Facilities manager David Bowen of Mayfield, Ohio, said he was initially “upset” that Vance had taken anti-Trump stances in the past, but ended up changing his mind about the candidate.
“When I listened to him talk several times, I realized that he just kinda turned himself around,” Bowen said.
Jacob Spor, another pro-union but anti-Ryan voter who works as a union bricklayer, said he’s much more enthusiastic about voting for Vance than DeWine, whom he still begrudges for taking COVID-19 shutdown measures.
“With regards to Vance, there’s no doubt in my mind that he’s so much better than Tim Ryan,” Spor, sporting a “Let’s Go Brandon” T-shirt emblazoned with an Ohio State logo and a Brutus Buckeye tattoo underneath, told The Daily Beast.
Other rallygoers said they weren’t that familiar with Vance, but their antipathy toward Ryan is enough for them to pull the lever for the Peter Thiel acolyte in November.
“I hate Tim Ryan’s guts,” said Donny Betts, a truck driver from Austintown, Ohio. “He’s a nasty douchebag. I’ve got all kinds of war names for him. He’s done nothing for Mahoning County. Make sure you put that in there.”
Ryan, who was off the campaign trail over the weekend to attend a family wedding, skewered Vance for leaning on Trump’s roadshow, saying it was “no surprise” he brought “his out-of-state allies to lie about Tim’s record and kickstart his flailing campaign.”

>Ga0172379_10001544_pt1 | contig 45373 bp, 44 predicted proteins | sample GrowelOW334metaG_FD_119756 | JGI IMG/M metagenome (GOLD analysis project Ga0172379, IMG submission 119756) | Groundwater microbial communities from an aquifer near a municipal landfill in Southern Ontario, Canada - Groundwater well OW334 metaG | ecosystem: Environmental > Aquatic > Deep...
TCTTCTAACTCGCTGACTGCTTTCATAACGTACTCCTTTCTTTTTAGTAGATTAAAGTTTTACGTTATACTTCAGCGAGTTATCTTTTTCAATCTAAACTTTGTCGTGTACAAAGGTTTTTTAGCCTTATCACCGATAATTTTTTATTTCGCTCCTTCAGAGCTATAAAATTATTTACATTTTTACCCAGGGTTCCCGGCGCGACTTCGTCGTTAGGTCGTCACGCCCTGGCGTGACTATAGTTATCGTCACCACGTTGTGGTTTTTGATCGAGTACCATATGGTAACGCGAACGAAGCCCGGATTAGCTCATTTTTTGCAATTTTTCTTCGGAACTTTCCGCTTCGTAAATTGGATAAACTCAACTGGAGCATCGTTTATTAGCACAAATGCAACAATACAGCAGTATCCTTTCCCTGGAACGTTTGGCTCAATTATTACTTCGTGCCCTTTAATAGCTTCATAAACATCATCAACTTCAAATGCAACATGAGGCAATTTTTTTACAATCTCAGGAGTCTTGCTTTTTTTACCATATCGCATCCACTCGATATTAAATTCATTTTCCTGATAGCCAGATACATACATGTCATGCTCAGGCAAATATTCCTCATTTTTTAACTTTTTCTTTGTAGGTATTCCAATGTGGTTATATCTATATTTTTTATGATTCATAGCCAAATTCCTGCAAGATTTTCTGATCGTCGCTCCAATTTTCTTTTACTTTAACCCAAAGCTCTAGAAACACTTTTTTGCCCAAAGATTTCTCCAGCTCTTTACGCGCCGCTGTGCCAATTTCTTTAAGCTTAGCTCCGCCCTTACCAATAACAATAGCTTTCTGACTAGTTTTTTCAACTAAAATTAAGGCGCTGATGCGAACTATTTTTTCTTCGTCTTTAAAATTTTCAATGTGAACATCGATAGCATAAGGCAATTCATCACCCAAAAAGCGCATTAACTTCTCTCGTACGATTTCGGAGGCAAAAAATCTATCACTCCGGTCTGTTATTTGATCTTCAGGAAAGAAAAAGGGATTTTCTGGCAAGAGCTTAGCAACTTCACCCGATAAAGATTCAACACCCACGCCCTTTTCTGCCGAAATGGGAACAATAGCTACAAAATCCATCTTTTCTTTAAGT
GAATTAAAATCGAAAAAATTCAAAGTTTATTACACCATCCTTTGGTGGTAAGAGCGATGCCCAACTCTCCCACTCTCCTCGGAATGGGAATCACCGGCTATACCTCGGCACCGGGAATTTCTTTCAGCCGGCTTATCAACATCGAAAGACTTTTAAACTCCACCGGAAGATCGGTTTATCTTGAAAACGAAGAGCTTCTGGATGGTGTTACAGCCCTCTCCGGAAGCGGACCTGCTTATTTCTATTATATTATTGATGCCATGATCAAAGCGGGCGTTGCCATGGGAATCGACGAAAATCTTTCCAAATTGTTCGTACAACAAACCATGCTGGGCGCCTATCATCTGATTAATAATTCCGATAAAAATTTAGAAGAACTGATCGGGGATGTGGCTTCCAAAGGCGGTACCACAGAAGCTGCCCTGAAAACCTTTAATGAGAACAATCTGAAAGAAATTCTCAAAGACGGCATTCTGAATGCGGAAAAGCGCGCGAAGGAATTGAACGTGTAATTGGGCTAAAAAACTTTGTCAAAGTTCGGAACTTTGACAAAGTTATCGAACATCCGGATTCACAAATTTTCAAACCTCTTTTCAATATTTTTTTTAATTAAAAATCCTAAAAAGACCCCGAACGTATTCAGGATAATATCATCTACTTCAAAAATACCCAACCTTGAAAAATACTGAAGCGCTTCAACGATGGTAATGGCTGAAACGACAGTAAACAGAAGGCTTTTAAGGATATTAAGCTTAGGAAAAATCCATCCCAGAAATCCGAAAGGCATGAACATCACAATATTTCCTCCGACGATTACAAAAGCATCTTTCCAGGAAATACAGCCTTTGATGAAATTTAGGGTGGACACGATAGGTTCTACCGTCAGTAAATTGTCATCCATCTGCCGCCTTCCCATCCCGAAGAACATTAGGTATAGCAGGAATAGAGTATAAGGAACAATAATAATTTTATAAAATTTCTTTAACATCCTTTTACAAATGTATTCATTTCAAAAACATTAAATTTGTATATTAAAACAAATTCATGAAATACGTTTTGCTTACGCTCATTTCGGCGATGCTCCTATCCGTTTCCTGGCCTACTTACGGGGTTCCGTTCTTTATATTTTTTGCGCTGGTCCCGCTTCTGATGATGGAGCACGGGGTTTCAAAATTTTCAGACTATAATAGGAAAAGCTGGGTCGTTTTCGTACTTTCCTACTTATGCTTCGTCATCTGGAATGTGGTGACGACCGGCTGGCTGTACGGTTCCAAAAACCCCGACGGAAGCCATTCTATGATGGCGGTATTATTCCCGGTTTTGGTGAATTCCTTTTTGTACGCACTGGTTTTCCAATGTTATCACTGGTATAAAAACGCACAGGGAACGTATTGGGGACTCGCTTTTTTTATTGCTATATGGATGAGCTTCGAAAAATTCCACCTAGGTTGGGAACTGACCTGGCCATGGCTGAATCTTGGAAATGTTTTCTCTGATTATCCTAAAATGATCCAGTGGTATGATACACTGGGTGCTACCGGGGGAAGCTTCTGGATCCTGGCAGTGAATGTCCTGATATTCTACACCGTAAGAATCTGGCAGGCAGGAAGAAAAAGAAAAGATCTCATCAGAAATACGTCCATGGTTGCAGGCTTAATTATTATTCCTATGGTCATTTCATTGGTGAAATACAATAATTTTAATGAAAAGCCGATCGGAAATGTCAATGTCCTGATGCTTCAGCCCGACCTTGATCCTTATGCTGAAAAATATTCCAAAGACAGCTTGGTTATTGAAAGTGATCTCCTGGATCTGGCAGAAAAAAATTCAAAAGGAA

At both Vance events, there was a palpable anxiety about the current state of the race.
As the meet-and-greet wrapped up, several voters asked about why the campaign has not been on the air as much as the Ryan campaign with TV ads.
Jim Thompson, a 75-year-old retiree from Elyria, Ohio, said he first heard about Vance on Tucker Carlson’s Fox News show, and that even though he liked GOP primary rival Josh Mandel, he decided to back Vance once he got the Trump endorsement.
“My impression is the fact that I believe he represents what people are all concerned about,” Thompson said of Vance. “To me the three things are inflation, the border, and crime. I thought he could have touched on crime a little bit more.”
Back at the rally, Rob Burton, a 56-year-old contractor who drove to the Youngstown from Tionesta, Pennsylvania, offered an outside perspective on Vance’s woes, comparing him to his state’s Republican Senate nominee, Mehmet Oz.
“I think they’re both a little shy of being out and about, honestly,” Burton said. “I think they need to be out in the public more. I don’t know where either of them stand.”
Burton said he ultimately feels Oz is the bigger liability as a candidate, and would swap in Vance “in a heartbeat” to run in Pennsylvania.
Eric Knoth, a 47-year-old small business owner from nearby Warren, Ohio, who skipped the Ohio State Football game for the rally, shrugged when asked if it was worth seeing Vance instead of catching the Buckeyes kickoff.
Ohio State defeated Toledo 77 to 21 in front of a hometown crowd in Columbus, a much less riveting affair than the 16-13 victory for Chanley over their suburban rivals the night before.
“C’mon,” Knoth said, sporting the scarlet and grey jersey. “It’s Toledo.”